Whether we like it or not, American democracy is characterized by elitism. In fact, democracy is a misnomer of sorts. In the purest sense of the word America is not a true democracy. Rather, it is a republic in which elected representatives -- through a democratic process -- make the laws and order society.
Some have suggested that ever-increasing computer power will do away with republican government, and thus "elitist" democracy.
Since elitism is intrinsic to almost all human societies, is such a suggestion realistic?
To explore this issue, put your thinking cap on and enter at your own risk. You'll have a chance at the end of your exploration to email the author for just plain-old chat, or to post opinions, reactions and comments to this site's feedback page. Enjoy.
Before we can even begin to tackle such an obviously complex topic as the one proposed here, we need to get a grasp of how the concept of elitism contrasts with the way most people probably think of American government.
A good synopsis of elitism's main concepts can be found at a presentation originating from the University of Delaware's political science department. The pages located at this site were prepared by H.T. Reynolds, a professor at the University of Delaware, for his political science classes. The pages address both elitist theory and pluralistic theory.
Most folks think of American government in the pluralistic sense. That is, that competing groups vie for power on the political scene. The groups that are able to sway the leaders most effectively are the groups that win out. In the end, a sort of stasis or harmony, is struck between the groups. Ideally, the rights of the minority groups are protected, while the will of the majority group is represented by the legislative process.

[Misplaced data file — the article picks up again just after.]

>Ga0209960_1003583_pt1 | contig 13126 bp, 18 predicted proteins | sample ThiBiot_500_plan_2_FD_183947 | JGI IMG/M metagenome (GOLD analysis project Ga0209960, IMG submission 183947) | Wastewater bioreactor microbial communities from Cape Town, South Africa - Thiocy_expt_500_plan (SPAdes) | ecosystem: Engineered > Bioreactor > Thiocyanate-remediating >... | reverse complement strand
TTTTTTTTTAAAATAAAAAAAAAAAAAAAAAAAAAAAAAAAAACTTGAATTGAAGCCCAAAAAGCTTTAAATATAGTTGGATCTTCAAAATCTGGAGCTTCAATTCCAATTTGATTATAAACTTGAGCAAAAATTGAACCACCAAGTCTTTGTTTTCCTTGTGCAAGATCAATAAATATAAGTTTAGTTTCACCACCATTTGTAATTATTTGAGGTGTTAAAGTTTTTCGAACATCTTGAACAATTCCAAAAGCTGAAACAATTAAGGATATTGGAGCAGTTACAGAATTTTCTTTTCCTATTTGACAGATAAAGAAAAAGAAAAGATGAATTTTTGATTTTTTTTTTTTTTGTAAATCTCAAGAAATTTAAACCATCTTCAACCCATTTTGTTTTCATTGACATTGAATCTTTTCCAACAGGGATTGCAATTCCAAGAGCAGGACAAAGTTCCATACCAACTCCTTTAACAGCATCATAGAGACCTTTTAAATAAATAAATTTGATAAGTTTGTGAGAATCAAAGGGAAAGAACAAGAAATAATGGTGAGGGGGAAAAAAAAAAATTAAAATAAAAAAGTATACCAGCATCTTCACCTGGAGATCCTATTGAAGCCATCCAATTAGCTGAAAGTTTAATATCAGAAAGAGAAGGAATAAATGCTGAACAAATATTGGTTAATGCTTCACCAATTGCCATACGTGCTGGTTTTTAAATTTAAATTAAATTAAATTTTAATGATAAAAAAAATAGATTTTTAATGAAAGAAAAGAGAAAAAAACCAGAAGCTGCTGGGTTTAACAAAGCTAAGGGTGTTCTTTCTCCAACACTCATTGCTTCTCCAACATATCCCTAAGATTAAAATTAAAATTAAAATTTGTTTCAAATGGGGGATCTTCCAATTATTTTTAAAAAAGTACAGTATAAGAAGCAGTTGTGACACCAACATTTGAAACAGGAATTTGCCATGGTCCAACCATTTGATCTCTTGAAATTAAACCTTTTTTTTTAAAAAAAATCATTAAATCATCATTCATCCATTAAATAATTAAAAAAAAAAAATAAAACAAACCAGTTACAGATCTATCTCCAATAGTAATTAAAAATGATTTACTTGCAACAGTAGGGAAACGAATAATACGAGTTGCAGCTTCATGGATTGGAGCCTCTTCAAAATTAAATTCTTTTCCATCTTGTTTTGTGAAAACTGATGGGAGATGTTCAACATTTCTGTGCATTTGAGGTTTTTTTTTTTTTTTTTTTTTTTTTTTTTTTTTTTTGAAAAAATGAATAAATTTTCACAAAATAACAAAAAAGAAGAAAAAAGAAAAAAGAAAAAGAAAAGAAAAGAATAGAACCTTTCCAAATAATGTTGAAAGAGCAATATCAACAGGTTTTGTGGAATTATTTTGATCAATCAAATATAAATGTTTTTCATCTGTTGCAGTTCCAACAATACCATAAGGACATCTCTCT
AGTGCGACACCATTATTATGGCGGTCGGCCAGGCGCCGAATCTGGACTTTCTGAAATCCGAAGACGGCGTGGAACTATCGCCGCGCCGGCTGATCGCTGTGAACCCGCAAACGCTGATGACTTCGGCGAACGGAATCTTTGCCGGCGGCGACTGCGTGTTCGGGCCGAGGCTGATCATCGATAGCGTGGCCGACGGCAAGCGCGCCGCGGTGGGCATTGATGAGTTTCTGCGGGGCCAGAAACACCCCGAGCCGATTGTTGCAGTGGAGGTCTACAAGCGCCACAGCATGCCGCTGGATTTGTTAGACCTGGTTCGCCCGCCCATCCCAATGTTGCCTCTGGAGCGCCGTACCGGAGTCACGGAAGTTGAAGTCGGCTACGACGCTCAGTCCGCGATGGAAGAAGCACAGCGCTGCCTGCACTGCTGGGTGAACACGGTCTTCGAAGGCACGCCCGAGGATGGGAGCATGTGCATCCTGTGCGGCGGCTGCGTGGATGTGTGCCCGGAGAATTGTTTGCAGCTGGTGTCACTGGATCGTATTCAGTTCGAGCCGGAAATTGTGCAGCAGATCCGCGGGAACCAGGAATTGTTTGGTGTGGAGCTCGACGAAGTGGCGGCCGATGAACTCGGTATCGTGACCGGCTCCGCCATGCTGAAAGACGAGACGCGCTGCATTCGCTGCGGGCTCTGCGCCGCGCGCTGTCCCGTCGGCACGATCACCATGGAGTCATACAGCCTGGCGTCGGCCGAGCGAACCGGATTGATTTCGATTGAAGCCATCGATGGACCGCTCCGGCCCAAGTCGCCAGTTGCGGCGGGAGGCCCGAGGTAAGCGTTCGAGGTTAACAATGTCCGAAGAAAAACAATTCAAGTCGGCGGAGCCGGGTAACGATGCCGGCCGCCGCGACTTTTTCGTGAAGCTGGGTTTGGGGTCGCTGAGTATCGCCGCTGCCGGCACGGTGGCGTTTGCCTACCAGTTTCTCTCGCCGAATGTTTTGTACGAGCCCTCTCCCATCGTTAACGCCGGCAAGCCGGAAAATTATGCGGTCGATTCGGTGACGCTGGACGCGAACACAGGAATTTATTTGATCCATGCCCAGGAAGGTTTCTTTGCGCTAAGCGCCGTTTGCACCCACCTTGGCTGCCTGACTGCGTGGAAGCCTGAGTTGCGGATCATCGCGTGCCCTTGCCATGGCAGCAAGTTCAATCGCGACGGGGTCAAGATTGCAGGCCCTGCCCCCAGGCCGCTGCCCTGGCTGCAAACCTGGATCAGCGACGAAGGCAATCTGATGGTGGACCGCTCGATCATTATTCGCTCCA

Elitism is almost the complete opposite. Two of the leading proponents of elitist theory, Thomas R. Dye and Harmon Zeigler, argue in their book "The Irony of Democracy" that elites shape mass opinion, and not the other way around. They contend that "elites, not masses, govern all societies," adding that elites are "inevitable in any social organization."(1)
Dye and Zeigler believe that elites are not typical of the masses that they govern. They say, "Elites control resources: power, wealth, education, prestige, status, skills of leadership, information, knowledge of political processes, ability to communicate, and organization."(1) All of these elements, they tend to argue, are beyond the grasp, or the desire, of those that make up the masses.
One good example that "The Irony of Democracy" uses to illustrate this point are the mass media. The media, which is run by elites -- that is editors and reporters who chose the stories society sees and reads -- shapes public opinion in a very powerful way. It choses what issues are newsworthy, and thus directs public attention.(2)
Elites within various groups and subgroups then focus their attention on what the media spotlights, and the masses follow accordingly.
Many might think Dye and Zeigler a bit deterministic. In a sense they are. But their ideas don't exclude people born outside of social elitism from rising to prominent posts in society. They're contention is that the people who step out of the masses possess elite traits from, say, birth. And if some of these people obviously weren't genetically endued with these elements, then they acquired them during their rise to power.